Low-smoke stoves improve health, reduce deforestation
In places around the world, simple tasks like cooking can be dangerous and inefficient. Over one billion people use chullas, three-stone cooking stoves that are traditional to India and have been used since the Stone Age. These stoves are inefficient, requiring large amounts of fuel.
Chullas also carry a health hazard. They release smoke and fumes into the house, leading to respiratory and eye diseases. According to the World Health Organization, 4.3 million people die prematurely from this type of household air pollution every year. Luckily, the Enactus team from the National Institute of Industrial Engineering saw opportunity in this common problem.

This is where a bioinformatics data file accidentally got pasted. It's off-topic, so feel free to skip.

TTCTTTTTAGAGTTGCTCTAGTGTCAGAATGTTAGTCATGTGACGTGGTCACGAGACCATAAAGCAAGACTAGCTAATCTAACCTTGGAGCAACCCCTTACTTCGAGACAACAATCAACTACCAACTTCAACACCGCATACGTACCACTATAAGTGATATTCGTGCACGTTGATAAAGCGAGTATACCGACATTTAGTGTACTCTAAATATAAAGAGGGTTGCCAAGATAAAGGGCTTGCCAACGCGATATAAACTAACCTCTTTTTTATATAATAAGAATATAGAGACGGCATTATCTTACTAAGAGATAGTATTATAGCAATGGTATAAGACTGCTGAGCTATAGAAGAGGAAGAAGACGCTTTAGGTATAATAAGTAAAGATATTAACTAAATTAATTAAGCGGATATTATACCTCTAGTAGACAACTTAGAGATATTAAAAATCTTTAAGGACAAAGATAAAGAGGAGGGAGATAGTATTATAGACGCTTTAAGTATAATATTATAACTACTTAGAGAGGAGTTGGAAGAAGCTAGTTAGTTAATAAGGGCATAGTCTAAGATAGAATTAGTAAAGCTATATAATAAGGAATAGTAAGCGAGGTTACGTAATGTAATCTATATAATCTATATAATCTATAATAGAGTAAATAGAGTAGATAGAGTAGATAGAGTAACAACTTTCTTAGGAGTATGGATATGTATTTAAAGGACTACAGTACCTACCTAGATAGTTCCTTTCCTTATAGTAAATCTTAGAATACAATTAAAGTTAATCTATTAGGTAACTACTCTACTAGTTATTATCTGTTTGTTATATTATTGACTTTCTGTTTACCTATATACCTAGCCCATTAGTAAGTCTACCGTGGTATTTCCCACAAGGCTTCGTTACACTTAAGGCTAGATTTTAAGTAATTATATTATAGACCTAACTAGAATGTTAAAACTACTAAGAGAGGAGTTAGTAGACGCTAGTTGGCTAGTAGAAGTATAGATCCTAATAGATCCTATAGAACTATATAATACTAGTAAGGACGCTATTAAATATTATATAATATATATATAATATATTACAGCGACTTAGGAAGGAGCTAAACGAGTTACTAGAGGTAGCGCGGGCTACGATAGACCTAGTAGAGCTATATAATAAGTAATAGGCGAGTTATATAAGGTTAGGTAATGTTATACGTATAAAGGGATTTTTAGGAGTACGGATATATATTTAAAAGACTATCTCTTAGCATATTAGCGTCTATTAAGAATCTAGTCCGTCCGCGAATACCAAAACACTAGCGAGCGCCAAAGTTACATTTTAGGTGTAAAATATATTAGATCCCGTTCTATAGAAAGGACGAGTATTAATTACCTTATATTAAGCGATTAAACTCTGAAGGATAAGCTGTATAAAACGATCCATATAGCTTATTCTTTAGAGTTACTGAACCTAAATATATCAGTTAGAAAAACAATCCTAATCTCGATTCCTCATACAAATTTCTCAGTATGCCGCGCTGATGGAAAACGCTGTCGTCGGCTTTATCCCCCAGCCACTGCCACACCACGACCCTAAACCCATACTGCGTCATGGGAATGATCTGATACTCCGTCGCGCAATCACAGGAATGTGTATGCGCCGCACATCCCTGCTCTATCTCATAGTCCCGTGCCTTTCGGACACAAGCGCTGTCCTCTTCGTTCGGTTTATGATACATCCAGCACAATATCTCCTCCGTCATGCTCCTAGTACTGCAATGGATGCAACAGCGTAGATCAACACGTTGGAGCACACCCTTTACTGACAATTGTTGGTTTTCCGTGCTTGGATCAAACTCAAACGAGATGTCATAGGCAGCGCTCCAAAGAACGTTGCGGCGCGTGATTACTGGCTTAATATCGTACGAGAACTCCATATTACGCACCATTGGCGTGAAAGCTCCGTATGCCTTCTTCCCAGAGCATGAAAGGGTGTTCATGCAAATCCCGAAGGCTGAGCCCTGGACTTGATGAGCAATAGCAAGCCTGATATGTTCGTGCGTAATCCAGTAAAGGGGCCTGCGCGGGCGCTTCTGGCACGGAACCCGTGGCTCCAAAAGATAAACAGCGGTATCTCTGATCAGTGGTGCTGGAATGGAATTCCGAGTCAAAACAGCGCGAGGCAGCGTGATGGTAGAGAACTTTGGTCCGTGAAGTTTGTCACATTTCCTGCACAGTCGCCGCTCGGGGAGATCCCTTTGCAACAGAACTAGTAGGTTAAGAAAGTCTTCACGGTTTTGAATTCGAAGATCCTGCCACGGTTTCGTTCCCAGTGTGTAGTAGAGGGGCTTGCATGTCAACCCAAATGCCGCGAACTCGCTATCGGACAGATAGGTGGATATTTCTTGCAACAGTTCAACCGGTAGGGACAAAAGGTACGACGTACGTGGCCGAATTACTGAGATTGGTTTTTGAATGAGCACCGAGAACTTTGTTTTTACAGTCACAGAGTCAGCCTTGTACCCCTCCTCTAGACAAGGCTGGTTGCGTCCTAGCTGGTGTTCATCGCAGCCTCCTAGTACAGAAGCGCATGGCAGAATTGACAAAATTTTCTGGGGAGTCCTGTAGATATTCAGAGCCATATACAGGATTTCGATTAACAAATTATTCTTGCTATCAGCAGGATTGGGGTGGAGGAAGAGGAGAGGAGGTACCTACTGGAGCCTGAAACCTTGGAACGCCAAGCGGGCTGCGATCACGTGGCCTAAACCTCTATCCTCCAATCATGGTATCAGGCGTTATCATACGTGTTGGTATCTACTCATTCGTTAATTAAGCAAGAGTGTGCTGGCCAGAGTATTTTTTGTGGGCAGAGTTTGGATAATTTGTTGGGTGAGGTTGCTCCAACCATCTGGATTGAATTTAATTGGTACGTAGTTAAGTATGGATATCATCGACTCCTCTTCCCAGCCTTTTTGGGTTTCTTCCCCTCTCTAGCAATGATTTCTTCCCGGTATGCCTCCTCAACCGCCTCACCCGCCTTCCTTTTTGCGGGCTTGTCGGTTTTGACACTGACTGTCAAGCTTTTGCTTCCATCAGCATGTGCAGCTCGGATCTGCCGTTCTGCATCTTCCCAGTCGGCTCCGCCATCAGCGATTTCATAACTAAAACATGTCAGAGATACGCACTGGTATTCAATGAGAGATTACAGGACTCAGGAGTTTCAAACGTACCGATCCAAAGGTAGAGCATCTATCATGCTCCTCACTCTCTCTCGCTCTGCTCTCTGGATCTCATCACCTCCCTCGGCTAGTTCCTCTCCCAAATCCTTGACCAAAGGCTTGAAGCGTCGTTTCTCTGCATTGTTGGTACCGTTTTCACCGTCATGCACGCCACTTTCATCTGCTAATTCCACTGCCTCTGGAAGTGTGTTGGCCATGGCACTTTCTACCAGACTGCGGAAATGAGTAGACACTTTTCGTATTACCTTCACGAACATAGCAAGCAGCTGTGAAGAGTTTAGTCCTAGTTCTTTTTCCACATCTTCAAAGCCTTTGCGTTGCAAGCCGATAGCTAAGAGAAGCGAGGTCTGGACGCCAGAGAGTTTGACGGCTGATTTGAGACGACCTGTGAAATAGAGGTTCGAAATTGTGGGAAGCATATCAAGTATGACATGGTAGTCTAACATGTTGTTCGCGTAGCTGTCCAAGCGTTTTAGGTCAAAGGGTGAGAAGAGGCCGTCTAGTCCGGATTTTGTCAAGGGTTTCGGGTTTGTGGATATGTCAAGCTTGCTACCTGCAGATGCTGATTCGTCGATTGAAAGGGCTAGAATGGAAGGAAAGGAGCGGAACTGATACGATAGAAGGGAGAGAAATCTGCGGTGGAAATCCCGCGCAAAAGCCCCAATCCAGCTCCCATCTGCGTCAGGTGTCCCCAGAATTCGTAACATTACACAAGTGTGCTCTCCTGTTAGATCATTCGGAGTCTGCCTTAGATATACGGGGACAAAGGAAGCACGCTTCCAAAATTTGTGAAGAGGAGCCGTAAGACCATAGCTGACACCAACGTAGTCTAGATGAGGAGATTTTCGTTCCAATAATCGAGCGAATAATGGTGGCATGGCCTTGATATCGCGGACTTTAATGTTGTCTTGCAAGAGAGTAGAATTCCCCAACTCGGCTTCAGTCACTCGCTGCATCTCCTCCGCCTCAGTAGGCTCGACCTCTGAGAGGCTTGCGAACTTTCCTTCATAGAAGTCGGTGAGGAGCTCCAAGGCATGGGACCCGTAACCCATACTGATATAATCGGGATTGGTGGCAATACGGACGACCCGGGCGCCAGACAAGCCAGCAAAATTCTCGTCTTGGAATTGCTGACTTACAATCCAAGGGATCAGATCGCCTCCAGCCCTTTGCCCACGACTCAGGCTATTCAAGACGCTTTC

With the help of Dev Pareek from the Indian Institute of Technology Bombay, the team created a low smoke cooking stove. The new design allows for flame intensity to be controlled with a lever connected to the air vents. When the air vents are blocked, the flame intensity is reduced. The stoves decrease fuel use and cut down on cooking time, which helps save people money and eliminate deforestation. They also reduce pollution, reducing immediate and long-term health hazards.
The Enactus team developed a prototype first and tested it in their market. This allowed them to tailor the product to fit customer needs. They made adjustments to ensure that the stove was comfortable for people to use and then shifted their focus on making it more cost-effective. Now, the students are working to develop the stoves for commercial use. They will market and sell them through non-governmental organizations. Their marketing plan includes demonstrations as well as a communication campaign emphasizing the benefits of the new stove.